“Benedictus qui venit in nomine Domini,” he sang over and over again. Calvert could not see the singer, but the young voice floated downward, reminding him of his own boyish voice. He closed his eyes and bowed his head against the cold stone. When he could stand it no longer, he went softly down the echoing aisle of the church, out through the great doors, into the yellow sunshine of the deserted little street. There were some linden-trees planted in a hollow square before the parvis of the Cathedral, and stone benches set beneath them. Upon one of these he sank down, as if physically weary. Perhaps he was—at any rate, a sudden, sick disgust for everything, for the melancholy afternoon sunshine and the yellowing grass and blighted flowers, took possession of him. The wind, rising, made a dreary sound among the stiffening leaves. One fluttered downward and lay upon the bench beside him. He noted with surprise the sudden chill, the first touch of coming winter. But that morning it had seemed like spring to him.
He looked up at the great front of the Cathedral, unchanging through so many changing years, and, as he looked, he thought how small and ephemeral a thing he was and his love and grief. The two great spires towering upward seemed to his sick fancy like two uplifted hands drawing benediction down on the weary, grief-stricken world, and before their awful patience and supplication something of his own impatience and bitterness passed from him and, comforted, he left the spot and made his way along the deserted quay and so back to the little inn where Mr. Jefferson awaited him.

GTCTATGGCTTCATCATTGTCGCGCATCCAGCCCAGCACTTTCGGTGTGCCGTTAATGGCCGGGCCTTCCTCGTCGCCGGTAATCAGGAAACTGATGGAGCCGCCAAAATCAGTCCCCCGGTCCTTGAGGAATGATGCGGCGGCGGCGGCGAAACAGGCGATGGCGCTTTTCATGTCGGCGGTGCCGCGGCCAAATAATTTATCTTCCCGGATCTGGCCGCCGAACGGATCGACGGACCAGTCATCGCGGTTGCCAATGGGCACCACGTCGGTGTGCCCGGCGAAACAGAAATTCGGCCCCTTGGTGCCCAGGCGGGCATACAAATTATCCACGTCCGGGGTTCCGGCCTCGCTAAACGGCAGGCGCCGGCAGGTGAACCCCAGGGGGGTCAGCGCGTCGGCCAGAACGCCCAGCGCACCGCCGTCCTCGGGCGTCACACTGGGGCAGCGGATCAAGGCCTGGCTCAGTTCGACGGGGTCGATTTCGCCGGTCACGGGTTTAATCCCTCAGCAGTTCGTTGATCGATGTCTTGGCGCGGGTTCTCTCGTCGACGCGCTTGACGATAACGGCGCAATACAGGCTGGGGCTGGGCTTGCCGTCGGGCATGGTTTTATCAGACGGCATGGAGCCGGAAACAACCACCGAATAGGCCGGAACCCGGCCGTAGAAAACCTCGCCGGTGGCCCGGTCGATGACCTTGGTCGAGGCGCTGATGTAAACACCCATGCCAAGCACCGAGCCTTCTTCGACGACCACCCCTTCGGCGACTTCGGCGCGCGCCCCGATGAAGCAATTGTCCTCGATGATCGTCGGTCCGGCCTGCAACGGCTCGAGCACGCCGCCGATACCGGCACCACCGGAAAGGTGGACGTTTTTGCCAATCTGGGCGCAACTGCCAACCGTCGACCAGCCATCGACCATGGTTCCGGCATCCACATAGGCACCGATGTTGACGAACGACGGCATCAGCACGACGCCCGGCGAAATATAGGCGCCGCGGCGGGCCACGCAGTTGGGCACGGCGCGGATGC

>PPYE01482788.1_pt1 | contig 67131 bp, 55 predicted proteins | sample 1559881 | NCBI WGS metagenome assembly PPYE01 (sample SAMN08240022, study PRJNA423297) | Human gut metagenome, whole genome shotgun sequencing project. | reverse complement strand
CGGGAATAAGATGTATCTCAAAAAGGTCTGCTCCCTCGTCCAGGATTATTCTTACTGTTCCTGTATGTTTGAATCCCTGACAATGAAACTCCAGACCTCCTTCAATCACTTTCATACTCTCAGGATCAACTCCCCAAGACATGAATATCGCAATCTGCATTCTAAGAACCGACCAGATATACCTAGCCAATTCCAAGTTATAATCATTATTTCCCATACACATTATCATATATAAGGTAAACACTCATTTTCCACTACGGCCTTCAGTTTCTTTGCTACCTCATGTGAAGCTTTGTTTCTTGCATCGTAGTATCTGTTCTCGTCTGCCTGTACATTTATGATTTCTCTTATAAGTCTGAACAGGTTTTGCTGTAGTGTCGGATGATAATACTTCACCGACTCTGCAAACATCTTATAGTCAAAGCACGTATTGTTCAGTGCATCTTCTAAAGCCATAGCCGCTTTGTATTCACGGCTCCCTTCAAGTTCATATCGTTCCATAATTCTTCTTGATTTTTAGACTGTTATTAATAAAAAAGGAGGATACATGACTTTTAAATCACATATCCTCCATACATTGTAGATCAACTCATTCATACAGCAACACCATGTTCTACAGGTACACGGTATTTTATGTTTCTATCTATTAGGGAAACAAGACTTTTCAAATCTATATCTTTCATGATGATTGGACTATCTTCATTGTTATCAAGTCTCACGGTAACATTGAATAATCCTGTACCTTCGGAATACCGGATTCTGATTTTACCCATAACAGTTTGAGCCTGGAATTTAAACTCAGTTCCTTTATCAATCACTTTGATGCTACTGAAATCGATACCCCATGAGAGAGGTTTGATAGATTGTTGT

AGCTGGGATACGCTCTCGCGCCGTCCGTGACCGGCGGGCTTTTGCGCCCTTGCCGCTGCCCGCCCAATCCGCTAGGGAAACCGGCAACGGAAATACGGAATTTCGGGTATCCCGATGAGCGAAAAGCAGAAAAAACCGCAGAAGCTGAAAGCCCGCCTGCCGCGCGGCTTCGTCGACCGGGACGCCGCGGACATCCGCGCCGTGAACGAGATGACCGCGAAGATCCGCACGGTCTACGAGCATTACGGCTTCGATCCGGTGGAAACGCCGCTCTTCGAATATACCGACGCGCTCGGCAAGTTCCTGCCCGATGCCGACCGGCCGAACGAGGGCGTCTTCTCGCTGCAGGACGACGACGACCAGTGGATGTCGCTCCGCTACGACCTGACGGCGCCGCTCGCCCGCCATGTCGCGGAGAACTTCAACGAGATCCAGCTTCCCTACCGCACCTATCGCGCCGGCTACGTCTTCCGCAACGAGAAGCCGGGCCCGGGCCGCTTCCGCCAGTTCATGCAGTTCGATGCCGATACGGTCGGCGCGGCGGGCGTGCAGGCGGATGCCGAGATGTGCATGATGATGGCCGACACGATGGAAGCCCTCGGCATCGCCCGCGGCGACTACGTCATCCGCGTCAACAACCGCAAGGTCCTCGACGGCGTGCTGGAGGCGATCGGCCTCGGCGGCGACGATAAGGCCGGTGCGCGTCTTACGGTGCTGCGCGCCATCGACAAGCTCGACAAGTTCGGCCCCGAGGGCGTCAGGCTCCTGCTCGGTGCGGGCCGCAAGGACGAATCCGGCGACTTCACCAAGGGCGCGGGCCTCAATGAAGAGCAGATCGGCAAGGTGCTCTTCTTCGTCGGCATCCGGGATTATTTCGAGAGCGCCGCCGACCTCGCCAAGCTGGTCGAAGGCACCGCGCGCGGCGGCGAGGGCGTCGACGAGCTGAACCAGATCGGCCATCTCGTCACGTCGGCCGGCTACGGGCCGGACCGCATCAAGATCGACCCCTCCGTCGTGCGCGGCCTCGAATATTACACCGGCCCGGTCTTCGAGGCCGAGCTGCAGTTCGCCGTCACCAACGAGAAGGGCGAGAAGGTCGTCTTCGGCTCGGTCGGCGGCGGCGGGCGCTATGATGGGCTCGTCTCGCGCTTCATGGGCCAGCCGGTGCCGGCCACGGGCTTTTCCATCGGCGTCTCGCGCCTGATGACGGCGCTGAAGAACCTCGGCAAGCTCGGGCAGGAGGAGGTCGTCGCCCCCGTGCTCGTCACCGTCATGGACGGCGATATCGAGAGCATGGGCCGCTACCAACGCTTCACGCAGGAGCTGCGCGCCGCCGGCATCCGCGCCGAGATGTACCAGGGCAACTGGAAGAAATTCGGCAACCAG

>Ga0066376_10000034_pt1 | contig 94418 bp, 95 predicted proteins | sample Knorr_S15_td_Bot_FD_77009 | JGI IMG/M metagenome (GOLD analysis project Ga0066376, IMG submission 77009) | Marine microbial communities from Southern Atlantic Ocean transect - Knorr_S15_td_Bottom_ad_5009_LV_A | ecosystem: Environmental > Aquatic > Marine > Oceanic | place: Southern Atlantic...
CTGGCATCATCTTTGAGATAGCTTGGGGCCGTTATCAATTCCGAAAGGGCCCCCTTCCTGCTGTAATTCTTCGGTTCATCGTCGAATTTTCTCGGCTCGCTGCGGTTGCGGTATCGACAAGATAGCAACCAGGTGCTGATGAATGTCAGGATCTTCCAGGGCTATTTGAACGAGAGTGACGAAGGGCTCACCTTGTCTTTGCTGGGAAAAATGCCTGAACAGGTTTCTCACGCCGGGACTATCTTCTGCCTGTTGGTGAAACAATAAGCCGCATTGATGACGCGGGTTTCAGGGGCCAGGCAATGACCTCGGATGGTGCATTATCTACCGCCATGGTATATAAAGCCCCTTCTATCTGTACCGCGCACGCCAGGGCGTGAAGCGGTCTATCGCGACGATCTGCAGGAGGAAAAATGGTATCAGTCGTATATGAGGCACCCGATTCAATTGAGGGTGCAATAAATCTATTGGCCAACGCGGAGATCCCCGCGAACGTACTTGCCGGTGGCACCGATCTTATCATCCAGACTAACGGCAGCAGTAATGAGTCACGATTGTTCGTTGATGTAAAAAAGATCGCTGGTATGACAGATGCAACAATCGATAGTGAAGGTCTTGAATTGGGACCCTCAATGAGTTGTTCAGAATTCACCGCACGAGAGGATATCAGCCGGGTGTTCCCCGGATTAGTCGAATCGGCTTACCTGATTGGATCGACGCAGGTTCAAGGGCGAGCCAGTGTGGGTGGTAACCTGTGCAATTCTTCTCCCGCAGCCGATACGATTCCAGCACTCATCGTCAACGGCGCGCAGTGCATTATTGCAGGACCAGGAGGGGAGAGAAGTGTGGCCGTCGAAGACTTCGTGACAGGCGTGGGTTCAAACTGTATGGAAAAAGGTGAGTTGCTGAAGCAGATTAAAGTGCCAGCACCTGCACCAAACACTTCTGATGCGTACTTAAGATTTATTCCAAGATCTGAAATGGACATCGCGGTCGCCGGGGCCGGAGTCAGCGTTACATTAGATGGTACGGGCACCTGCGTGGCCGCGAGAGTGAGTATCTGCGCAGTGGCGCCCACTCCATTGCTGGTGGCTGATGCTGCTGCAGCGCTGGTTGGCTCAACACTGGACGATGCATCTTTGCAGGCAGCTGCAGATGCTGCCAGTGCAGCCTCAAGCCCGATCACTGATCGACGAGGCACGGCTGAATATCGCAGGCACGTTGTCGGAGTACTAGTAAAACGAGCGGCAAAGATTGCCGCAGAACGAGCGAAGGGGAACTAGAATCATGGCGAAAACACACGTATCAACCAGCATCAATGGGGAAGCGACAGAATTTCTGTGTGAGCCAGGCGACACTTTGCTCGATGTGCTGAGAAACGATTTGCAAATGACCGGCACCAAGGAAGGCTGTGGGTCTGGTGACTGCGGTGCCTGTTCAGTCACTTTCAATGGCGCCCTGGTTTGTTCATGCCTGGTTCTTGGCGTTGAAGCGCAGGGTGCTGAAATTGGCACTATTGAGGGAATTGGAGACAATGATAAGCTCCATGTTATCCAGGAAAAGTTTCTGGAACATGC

Had it not been for Mr. Morris’s sudden return from London, Calvert would have felt alone, indeed, in Paris. Having received certain intelligence concerning the plan for the purchase of the American debt to France, Mr. Morris set off hastily for France and arrived there several days before Mr. Jefferson’s departure for Havre. This absence, as all thought, was to be but temporary, but, when Mr. Jefferson left Paris on that morning of the 26th of September, it was never to return. He left his affairs in the hands of Calvert and Mr. Short, and, as for the former, he was only too happy to plunge into work and so forget, if possible, his own unhappiness. Mr. Morris easily divined it, however, and its cause, and tried, in his cynical, kindly fashion, to divert the young man. He made it a point to see Calvert frequently, and, indeed, it was not only out of kindness of heart that he did so, but because he had the greatest liking for the young gentleman and enjoyed his society above that of most of his acquaintances. It was easy enough for the two to see much of each other, for although the approach of winter brought a slight return of gayety, Paris was dreary and deserted enough. That first wave of fear which had seized upon the